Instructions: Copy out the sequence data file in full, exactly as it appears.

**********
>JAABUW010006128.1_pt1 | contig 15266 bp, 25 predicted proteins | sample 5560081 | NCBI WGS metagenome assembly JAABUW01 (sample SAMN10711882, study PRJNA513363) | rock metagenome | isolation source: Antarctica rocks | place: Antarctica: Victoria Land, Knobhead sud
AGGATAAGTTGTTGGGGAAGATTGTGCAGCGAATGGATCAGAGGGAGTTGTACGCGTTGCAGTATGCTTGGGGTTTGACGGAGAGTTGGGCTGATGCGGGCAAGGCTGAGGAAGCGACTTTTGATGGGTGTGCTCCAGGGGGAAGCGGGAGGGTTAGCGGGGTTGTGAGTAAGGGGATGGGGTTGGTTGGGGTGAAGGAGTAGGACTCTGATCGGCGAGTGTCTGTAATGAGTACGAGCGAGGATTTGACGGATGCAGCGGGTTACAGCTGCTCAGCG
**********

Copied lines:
>JAABUW010006128.1_pt1 | contig 15266 bp, 25 predicted proteins | sample 5560081 | NCBI WGS metagenome assembly JAABUW01 (sample SAMN10711882, study PRJNA513363) | rock metagenome | isolation source: Antarctica rocks | place: Antarctica: Victoria Land, Knobhead sud
AGGATAAGTTGTTGGGGAAGATTGTGCAGCGAATGGATCAGAGGGAGTTGTACGCGTTGCAGTATGCTTGGGGTTTGACGGAGAGTTGGGCTGATGCGGGCAAGGCTGAGGAAGCGACTTTTGATGGGTGTGCTCCAGGGGGAAGCGGGAGGGTTAGCGGGGTTGTGAGTAAGGGGATGGGGTTGGTTGGGGTGAAGGAGTAGGACTCTGATCGGCGAGTGTCTGTAATGAGTACGAGCGAGGATTTGACGGATGCAGCGGGTTACAGCTGCTCAGCG